The Torah portion Bereshit is jam-packed, to say the least. It includes the creation of the world in six days, the creation of man and woman, the commandment to not eat of the Tree of the Knowledge of Good and Evil, the failure to obey that commandment, the resulting banishment from the Garden of Eden, the birth of Cain and Abel, the murder of Abel, the birth of three sons to the Man and the Woman, the birth of Noah, God’s decision to eradicate all that had been created, and (fortunately for us) God finding favor in Noah.
But this Torah portion, like other parts of the Torah, is also notable for what it does not include. After all, haven’t you wondered how Isaac felt in Genesis 22 about coming so very close to being sacrificed by his own father? Genesis doesn’t say. Haven’t you wondered how Moses felt, in the last chapter of Deuteronomy and while in God’s presence, about seeing the Promised Land but not being able to enter it? Deuteronomy doesn’t say.
A glaring example of missing information in Bereshit is how the Woman, only later named Eve, is told about the commandment to not eat from the Tree. This matters not just because of the consequences of eventually eating from the Tree, but because she gets the commandment wrong.
In Genesis 2: 15-18, God places the Man in the Garden of Eden, but tells him to not eat of the Tree or he shall die. What’s important here is that, at this point in the text, the Woman has not yet been created. This means that, however she ultimately hears of the commandment, it was not from God, at least not at that time. And if it was from God, the conversation is not recorded in the text.
So what is the Woman’s error? As Genesis 3 opens, the Woman encounters the serpent. When the serpent asks if there was any tree which she was told to stay away from, she replies that not only are she and the Man commanded to not eat of the Tree of the Knowledge of Good and Evil, they are commanded to not even touch it, lest they die. However, in God’s only statement on the subject, a statement made before the Woman was even created, God makes no mention of touching. None.
If you can picture the encounter between the serpent and the Woman, you can see how her error could easily be manipulated by the crafty serpent. After all, the moment that she touches the fruit and does not die, isn’t everything she has been told immediately suspect?
And no, the circumstances of her being told of the commandment are not stated in Genesis. She was not present when God told the Man, and if the commandment was transmitted to her by the only other human being alive at the time, then either he transmitted it in error or the Woman misunderstood it. Either way, the Torah leaves us without an answer – and wondering: Why would the Woman say that even touching the fruit would lead to death?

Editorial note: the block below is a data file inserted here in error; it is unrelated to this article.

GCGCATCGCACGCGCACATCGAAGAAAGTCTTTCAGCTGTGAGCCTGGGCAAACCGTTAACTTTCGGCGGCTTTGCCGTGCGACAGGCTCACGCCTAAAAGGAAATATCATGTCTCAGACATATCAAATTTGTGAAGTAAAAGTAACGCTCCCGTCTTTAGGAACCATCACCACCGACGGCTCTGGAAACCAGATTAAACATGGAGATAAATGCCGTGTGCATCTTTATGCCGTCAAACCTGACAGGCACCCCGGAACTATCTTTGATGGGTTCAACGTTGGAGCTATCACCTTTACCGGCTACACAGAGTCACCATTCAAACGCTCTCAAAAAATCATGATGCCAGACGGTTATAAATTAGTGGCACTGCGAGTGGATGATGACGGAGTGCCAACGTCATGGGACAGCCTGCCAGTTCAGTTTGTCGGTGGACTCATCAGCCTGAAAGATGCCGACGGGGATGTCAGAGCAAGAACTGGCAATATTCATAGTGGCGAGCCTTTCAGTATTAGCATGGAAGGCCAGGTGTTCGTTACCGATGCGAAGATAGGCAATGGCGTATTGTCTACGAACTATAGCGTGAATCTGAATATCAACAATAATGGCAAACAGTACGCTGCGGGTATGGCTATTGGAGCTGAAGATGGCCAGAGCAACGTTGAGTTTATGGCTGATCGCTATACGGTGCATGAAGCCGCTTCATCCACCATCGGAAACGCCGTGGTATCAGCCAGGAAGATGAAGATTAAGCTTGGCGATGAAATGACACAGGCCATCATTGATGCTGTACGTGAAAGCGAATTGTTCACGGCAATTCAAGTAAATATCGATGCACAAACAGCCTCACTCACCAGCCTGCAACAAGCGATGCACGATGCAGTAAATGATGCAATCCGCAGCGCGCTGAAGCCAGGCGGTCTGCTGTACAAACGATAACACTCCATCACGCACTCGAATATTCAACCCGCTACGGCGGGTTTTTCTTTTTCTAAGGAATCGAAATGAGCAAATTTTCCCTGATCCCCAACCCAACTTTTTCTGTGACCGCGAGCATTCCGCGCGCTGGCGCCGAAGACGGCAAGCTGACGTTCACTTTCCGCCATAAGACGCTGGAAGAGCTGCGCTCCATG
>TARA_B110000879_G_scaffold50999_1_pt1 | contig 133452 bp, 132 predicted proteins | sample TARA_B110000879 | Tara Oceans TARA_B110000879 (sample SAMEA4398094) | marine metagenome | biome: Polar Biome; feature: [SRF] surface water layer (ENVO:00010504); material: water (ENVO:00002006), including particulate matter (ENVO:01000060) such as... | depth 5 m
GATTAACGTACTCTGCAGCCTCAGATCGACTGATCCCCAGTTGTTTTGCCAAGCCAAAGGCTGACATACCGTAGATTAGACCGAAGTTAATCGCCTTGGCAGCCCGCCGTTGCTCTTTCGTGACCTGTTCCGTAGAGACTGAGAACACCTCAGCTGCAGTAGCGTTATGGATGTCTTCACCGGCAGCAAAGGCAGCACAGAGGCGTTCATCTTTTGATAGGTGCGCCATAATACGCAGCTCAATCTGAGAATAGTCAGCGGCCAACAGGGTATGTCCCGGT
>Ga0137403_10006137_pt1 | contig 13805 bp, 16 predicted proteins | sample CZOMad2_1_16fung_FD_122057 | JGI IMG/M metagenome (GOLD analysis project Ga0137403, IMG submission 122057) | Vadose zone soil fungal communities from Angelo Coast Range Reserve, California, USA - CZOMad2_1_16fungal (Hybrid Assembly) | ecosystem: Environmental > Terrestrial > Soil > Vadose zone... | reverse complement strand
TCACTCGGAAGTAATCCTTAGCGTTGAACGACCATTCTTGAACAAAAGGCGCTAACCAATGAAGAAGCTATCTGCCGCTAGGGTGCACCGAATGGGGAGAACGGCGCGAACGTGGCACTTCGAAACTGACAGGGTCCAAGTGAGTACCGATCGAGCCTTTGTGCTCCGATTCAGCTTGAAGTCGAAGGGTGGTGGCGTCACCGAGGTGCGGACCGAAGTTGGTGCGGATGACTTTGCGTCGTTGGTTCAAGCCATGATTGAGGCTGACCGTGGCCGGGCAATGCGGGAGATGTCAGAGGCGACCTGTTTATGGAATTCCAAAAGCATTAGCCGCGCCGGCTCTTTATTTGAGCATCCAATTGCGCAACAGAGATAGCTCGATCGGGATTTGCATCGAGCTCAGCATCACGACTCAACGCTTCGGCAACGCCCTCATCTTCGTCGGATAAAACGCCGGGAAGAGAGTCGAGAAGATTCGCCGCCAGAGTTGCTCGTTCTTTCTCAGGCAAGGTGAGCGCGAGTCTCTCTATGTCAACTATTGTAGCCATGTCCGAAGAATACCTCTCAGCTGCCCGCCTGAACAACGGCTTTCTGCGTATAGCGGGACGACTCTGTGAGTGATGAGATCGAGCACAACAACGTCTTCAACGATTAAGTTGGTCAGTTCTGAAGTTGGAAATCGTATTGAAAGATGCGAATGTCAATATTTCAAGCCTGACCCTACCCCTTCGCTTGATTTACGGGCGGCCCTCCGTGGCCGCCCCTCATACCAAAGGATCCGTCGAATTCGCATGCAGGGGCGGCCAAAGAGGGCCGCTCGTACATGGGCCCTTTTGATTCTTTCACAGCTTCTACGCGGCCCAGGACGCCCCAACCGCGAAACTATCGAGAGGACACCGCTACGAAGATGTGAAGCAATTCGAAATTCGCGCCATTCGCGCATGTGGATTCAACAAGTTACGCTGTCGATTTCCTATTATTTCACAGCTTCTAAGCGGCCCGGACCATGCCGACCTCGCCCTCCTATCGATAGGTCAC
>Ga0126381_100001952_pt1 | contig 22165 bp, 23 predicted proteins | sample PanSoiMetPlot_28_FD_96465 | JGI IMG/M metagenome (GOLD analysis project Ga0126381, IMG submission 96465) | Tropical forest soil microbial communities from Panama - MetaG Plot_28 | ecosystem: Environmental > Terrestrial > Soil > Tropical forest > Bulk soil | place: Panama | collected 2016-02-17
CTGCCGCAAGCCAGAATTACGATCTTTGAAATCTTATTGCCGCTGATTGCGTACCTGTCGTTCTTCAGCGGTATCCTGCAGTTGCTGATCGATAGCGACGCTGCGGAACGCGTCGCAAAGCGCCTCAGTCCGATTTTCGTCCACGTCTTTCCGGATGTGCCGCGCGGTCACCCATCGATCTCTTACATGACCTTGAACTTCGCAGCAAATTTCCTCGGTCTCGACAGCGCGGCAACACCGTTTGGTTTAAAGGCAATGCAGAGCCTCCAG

Perhaps the Man was so worried that the Woman would violate the commandment that he overstated it, thus “building a fence” around the commandment. Perhaps the Woman simply misunderstood the Man when he communicated the commandment to her. Either way, this story – an important story – has some gaps, and invites us to wonder.
So what do we do? With or without gaps, the Torah has more than enough to keep us reading, studying, learning and, of course, wondering for as long as we live. I submit, however, that there is an alternative to merely wondering about those parts of the Torah which we might see as having gaps: we simply fill them in.
So, if you were to write a midrash to fill in the gaps in the story of the Garden of Eden, how would you explain the discrepancy between the commandment as transmitted from God to the Man and how the Woman describes it in her encounter with the serpent? And what would your agenda be? Would you simply fill in the gaps with a reasonable explanation? Or would you craft a cautionary tale about how important it is to be careful when passing God’s words on to others? Or would you tell a story that would argue against building fences around commandments?
Some of us believe that the Torah is still being read and studied because its characters, including our patriarchs and matriarchs, are as flawed as we are. However, the gaps in Bereshit provide another reason to not only keep learning and wondering, but to do more. These gaps also invite us to create, using the gifts that God has given each of us. They invite us to fill in the gaps, and to reconcile the discrepancies, if we choose.
Perhaps the purpose of the gaps and discrepancies is to do exactly that: to take us from our wondering all the way to our creativity so as to honor the other gift which God has given us: the Torah.
JOE MURRAY was ordained as a rabbi in 2009 by the Hebrew Union College-Jewish Institute of Religion, in New York. He engages in informal adult education of the Hebrew Scriptures, and serves as a hospice chaplain. Contact him at firstname.lastname@example.org.